Australian Dance Theatre @ Her Majesty’s Theatre
8:00pm, Sat 3 Mar 2012
I’ve been feeling increasingly miffed with the ADT’s output in recent years; but when I look back through my archives, I’ve no idea why. Sure, I thought that 2006’s Devolution was arse, but I skipped over G completely, and then there’s nothing else until 2004’s Held, which was really quite wonderful… so I’ve got no real explanation for my escalating dissatisfaction with their work.
It turned out, however, that my unexplainable inclinations were spot-on.
House lights drop; the audience hushes. A spotlight snaps on, picking out a video camera sitting atop a wheeled tripod in the middle of the stage. Stage lights mounted lower down snap on and off in sequence, casting clean shadows from the tripod – oooooh, the shadows are dancing. Initially, I’m somewhat taken in by this; it’s a clever foreshadowing of what is to come, I thought… and, after all, I love my light’n’shadow.
But this sequence just keeps going and going and going… it feels interminable, and – worse – it’s adding nothing after the initial impact. In fact, it’s sapping my good will away – my mood descends entirely into the negative.
And there I mope for most of the performance, as cameras are heavily used to manipulate the form (and effectively control the function) of the ADT’s dancers (once they take to the stage, clad in bold colours). As the dancers perform their movements, the cameras capture them, with various effects – time-delayed image trails, snapshots, wireframe detection – applied through software before being presented to us on a screen at the rear of the stage.
This sort of melding of dance and image processing has been seen in the Festival before: Chunky Move’s Glow was an entertaining, but unsatisfying, piece of performance art back in 2008. So none of this technology really feels new… and, in fact, it really hurts the piece.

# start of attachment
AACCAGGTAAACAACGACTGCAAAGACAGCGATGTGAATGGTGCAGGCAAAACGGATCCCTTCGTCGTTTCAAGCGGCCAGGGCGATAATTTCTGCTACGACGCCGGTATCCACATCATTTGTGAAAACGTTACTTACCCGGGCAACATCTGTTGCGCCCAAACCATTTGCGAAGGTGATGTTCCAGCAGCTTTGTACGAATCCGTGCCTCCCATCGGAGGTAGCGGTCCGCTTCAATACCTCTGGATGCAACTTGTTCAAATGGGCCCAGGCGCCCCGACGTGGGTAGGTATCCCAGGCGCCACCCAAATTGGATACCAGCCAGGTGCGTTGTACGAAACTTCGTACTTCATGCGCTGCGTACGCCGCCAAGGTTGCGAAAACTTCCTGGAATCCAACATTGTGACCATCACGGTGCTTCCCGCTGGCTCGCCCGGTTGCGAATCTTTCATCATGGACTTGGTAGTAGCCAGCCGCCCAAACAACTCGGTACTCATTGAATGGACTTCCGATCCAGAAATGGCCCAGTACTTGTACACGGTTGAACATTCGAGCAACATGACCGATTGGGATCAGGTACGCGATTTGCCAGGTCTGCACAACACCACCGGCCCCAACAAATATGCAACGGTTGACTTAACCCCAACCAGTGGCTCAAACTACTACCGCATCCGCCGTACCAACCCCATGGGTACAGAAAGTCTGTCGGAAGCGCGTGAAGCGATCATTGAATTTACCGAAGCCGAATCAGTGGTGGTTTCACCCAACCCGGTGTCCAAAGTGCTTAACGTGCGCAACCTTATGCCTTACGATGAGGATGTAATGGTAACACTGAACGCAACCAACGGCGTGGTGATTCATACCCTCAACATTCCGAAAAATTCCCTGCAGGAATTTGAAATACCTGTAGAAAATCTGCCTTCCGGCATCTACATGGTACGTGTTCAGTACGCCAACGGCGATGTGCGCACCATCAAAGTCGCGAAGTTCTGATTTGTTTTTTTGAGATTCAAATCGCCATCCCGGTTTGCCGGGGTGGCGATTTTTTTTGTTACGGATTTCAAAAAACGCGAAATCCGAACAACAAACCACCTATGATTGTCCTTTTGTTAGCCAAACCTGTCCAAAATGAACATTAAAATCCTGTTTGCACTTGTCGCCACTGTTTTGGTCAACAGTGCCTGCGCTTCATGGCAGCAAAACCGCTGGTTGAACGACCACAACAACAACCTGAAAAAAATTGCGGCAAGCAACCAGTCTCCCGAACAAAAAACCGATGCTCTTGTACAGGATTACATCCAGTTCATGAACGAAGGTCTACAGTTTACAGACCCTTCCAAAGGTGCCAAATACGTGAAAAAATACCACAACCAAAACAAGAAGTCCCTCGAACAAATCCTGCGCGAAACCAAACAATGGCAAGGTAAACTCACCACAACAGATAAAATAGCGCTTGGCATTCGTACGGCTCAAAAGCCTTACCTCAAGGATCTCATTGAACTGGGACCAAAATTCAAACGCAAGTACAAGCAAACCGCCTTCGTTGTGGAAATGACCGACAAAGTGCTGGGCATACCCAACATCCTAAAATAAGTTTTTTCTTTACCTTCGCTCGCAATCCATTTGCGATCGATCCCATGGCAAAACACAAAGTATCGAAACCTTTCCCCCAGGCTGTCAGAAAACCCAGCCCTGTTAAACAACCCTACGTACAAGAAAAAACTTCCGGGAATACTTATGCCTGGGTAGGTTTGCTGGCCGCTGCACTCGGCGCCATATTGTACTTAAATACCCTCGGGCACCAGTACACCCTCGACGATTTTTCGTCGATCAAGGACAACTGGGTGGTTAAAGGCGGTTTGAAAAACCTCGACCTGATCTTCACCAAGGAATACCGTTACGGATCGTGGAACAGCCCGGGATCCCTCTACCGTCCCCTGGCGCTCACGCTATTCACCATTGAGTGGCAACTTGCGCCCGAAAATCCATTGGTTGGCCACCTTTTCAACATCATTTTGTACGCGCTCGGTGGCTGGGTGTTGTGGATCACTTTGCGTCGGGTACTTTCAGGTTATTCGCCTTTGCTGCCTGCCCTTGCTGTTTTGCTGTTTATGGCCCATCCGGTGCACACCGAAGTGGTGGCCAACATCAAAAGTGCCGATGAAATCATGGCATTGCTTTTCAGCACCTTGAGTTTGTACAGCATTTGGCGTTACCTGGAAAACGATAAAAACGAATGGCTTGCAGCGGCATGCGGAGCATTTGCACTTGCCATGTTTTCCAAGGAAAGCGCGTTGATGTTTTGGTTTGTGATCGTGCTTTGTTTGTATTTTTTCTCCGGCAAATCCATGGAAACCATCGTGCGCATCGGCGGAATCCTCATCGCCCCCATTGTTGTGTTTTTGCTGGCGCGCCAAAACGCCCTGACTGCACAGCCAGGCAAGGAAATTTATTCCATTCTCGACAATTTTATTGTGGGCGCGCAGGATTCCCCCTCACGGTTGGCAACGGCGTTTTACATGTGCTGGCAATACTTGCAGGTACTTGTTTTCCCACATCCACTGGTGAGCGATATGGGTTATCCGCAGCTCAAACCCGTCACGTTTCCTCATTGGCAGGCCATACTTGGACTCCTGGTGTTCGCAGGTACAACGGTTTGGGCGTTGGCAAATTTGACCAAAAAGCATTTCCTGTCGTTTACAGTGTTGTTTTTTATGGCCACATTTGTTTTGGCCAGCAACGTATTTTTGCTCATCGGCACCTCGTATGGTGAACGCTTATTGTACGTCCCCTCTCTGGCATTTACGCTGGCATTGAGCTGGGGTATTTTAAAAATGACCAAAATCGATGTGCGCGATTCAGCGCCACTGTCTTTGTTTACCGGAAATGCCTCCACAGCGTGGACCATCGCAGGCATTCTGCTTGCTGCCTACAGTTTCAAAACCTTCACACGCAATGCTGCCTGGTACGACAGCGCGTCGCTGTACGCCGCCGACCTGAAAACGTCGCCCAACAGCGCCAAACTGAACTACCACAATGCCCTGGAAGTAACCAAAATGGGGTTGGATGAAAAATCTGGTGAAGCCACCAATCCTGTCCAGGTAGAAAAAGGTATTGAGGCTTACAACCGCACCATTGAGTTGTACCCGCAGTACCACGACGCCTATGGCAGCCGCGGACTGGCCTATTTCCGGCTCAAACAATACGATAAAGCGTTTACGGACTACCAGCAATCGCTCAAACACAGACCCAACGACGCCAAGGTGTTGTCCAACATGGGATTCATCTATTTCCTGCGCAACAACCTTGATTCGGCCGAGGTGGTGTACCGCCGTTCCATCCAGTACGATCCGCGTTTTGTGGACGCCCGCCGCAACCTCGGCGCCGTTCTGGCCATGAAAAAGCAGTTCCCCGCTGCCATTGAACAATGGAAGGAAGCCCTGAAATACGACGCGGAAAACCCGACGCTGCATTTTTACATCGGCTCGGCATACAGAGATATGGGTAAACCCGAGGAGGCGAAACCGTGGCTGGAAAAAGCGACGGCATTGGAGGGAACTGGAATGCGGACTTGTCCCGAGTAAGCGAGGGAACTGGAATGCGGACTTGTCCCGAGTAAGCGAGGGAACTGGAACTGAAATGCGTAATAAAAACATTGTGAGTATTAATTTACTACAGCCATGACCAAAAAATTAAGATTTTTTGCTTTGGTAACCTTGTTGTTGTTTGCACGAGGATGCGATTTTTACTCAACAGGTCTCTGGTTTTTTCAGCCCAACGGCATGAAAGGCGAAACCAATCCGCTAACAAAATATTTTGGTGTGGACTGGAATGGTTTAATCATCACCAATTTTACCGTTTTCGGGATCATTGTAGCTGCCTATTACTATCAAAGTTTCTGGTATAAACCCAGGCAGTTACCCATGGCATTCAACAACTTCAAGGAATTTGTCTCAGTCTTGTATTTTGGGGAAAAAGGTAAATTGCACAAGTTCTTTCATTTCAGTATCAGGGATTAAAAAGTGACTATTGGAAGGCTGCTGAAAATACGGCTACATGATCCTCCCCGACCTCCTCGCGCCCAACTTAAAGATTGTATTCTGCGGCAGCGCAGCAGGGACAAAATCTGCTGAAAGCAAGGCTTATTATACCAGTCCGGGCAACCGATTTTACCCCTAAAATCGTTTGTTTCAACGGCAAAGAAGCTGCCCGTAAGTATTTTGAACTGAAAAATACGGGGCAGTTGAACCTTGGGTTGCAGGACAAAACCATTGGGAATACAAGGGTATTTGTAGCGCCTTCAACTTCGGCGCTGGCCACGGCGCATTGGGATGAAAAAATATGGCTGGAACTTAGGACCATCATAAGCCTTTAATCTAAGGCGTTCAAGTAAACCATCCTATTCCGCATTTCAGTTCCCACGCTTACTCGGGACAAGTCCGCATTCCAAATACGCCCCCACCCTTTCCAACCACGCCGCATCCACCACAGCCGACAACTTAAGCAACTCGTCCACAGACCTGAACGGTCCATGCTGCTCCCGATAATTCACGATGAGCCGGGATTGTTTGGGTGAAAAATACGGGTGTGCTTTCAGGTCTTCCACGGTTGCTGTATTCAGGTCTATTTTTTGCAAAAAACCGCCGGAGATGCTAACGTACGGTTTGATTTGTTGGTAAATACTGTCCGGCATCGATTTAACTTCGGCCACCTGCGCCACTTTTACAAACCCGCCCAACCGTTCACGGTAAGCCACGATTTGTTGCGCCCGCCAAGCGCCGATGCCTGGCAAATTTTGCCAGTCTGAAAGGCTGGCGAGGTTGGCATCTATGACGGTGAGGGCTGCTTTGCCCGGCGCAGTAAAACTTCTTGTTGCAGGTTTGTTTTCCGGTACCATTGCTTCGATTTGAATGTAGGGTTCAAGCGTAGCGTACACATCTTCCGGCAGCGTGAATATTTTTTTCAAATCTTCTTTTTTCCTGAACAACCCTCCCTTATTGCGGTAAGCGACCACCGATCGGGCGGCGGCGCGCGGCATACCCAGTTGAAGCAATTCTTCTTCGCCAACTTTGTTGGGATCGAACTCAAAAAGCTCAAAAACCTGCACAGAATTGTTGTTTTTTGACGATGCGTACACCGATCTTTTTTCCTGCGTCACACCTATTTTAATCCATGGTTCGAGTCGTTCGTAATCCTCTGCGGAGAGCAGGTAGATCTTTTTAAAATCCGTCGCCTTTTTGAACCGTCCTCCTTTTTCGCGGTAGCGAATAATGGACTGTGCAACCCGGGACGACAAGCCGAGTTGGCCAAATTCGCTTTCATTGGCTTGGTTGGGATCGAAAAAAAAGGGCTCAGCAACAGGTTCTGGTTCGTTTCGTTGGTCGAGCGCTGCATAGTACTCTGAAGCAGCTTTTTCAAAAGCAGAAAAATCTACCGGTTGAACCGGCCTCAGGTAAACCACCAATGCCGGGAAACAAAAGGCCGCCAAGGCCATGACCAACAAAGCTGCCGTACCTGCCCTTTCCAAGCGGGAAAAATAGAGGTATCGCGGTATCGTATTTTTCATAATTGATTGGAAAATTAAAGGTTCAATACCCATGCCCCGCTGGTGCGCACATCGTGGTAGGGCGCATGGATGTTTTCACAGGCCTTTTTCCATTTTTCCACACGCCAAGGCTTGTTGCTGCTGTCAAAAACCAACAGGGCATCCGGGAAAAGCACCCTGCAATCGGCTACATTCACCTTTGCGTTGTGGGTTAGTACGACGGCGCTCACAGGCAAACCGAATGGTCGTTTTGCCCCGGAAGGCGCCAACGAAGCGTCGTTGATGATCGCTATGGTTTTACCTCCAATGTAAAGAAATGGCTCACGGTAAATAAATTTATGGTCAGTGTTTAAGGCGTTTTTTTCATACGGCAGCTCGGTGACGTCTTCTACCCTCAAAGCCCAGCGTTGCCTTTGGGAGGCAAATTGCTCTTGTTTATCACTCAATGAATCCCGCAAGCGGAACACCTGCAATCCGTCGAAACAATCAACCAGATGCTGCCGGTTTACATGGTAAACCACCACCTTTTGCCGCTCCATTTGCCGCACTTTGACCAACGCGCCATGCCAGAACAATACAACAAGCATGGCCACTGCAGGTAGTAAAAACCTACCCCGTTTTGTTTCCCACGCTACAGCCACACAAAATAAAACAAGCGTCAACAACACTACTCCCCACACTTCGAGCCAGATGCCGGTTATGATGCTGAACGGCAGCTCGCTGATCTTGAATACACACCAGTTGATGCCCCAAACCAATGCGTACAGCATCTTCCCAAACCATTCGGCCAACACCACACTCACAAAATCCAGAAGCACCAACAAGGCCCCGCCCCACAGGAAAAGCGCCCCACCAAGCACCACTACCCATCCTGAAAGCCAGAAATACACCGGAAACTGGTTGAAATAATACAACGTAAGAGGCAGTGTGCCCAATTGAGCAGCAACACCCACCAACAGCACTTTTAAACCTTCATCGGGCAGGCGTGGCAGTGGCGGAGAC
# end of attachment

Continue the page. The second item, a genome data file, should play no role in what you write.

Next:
Because there’s short fragments of movement, wedged between technological set-pieces, which allow the dancers to perform their choreography without the watchful eye of an onstage camera… and they’re really quite enjoyable, focussing on all the wide stances and deft hand movements and harsh angles that epitomise the ADT to me. The final piece, in particular, was really really good – but then the whole thing becomes tainted once pre-recorded footage of other dancers jumping and falling starts staining the screen behind them. Not only did the footage distract from the more immediate performance, but it was displaying horrible compression artefacts… and that just shows a lack of respect to the audience.
From the ludicrous intro to the bitter ending, Proximity felt like a real mish-mash of ideas… most of which seemed to be exercises in self-indulgence that alienated this audience member, who remained steadfastly un-engaged for 99% of the show. I can’t help but think that the ADT would be a lot better off if they forgot about the techy themes and stuck to some dancing, rather than piss-farting around with wireframe-marionette simulations and having dancers framing shots for the camera with their fingers.
But, let’s face it, at this stage “ADT” stands for “Asinine Dicking with Technology”… and that’s a massive shame, because the actual dancers are bloody great. And, despite the fact that Her Majesty’s was maybe only half full (certainly the dress circle was sparsely populated, and the front two rows – and much of the wings – of the stalls were empty), that didn’t stop some (younger) enthusiasts in the audience from screaming up a storm upon the show’s completion… the dancers (and presumably video artist Thomas Pachoud) were permitted four curtain calls. I can only assume that the rampant applause and hollering was because this was their final performance of the season; the other option, of course, is that I’m horribly out of touch with what constitutes good “dance”.